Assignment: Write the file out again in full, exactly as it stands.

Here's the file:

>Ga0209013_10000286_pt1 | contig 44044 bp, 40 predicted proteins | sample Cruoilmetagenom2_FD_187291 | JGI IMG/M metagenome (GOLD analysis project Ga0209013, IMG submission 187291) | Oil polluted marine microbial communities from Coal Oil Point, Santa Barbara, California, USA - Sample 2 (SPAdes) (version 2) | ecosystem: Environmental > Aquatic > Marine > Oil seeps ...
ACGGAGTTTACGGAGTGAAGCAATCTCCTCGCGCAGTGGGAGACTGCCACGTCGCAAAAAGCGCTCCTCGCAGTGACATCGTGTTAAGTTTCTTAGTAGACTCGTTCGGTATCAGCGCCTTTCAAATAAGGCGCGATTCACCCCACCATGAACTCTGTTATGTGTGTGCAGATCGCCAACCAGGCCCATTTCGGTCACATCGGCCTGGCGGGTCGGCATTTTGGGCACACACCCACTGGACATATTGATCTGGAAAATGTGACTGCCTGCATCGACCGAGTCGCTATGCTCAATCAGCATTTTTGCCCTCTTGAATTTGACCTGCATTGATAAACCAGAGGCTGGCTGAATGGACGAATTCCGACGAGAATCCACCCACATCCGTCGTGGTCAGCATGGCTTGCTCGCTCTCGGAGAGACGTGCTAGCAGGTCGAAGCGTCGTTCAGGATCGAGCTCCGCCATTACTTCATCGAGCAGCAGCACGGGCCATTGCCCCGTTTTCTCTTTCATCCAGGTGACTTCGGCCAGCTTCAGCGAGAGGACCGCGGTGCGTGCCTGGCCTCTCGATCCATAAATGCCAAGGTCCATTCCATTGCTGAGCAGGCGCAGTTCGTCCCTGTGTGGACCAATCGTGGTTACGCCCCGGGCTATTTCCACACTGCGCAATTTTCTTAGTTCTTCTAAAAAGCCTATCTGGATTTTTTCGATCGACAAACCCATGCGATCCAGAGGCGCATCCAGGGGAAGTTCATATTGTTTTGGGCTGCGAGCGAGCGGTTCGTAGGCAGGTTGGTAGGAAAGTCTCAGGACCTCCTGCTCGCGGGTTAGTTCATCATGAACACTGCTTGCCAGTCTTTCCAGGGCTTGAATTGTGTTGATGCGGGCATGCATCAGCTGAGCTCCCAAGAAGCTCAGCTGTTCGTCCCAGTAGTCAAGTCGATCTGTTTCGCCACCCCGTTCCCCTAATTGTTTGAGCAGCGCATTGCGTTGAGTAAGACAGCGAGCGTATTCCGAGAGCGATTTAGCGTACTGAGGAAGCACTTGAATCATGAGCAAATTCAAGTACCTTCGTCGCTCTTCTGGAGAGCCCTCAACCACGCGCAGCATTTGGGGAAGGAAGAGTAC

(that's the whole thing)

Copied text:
>Ga0209013_10000286_pt1 | contig 44044 bp, 40 predicted proteins | sample Cruoilmetagenom2_FD_187291 | JGI IMG/M metagenome (GOLD analysis project Ga0209013, IMG submission 187291) | Oil polluted marine microbial communities from Coal Oil Point, Santa Barbara, California, USA - Sample 2 (SPAdes) (version 2) | ecosystem: Environmental > Aquatic > Marine > Oil seeps ...
ACGGAGTTTACGGAGTGAAGCAATCTCCTCGCGCAGTGGGAGACTGCCACGTCGCAAAAAGCGCTCCTCGCAGTGACATCGTGTTAAGTTTCTTAGTAGACTCGTTCGGTATCAGCGCCTTTCAAATAAGGCGCGATTCACCCCACCATGAACTCTGTTATGTGTGTGCAGATCGCCAACCAGGCCCATTTCGGTCACATCGGCCTGGCGGGTCGGCATTTTGGGCACACACCCACTGGACATATTGATCTGGAAAATGTGACTGCCTGCATCGACCGAGTCGCTATGCTCAATCAGCATTTTTGCCCTCTTGAATTTGACCTGCATTGATAAACCAGAGGCTGGCTGAATGGACGAATTCCGACGAGAATCCACCCACATCCGTCGTGGTCAGCATGGCTTGCTCGCTCTCGGAGAGACGTGCTAGCAGGTCGAAGCGTCGTTCAGGATCGAGCTCCGCCATTACTTCATCGAGCAGCAGCACGGGCCATTGCCCCGTTTTCTCTTTCATCCAGGTGACTTCGGCCAGCTTCAGCGAGAGGACCGCGGTGCGTGCCTGGCCTCTCGATCCATAAATGCCAAGGTCCATTCCATTGCTGAGCAGGCGCAGTTCGTCCCTGTGTGGACCAATCGTGGTTACGCCCCGGGCTATTTCCACACTGCGCAATTTTCTTAGTTCTTCTAAAAAGCCTATCTGGATTTTTTCGATCGACAAACCCATGCGATCCAGAGGCGCATCCAGGGGAAGTTCATATTGTTTTGGGCTGCGAGCGAGCGGTTCGTAGGCAGGTTGGTAGGAAAGTCTCAGGACCTCCTGCTCGCGGGTTAGTTCATCATGAACACTGCTTGCCAGTCTTTCCAGGGCTTGAATTGTGTTGATGCGGGCATGCATCAGCTGAGCTCCCAAGAAGCTCAGCTGTTCGTCCCAGTAGTCAAGTCGATCTGTTTCGCCACCCCGTTCCCCTAATTGTTTGAGCAGCGCATTGCGTTGAGTAAGACAGCGAGCGTATTCCGAGAGCGATTTAGCGTACTGAGGAAGCACTTGAATCATGAGCAAATTCAAGTACCTTCGTCGCTCTTCTGGAGAGCCCTCAACCACGCGCAGCATTTGGGGAAGGAAGAGTAC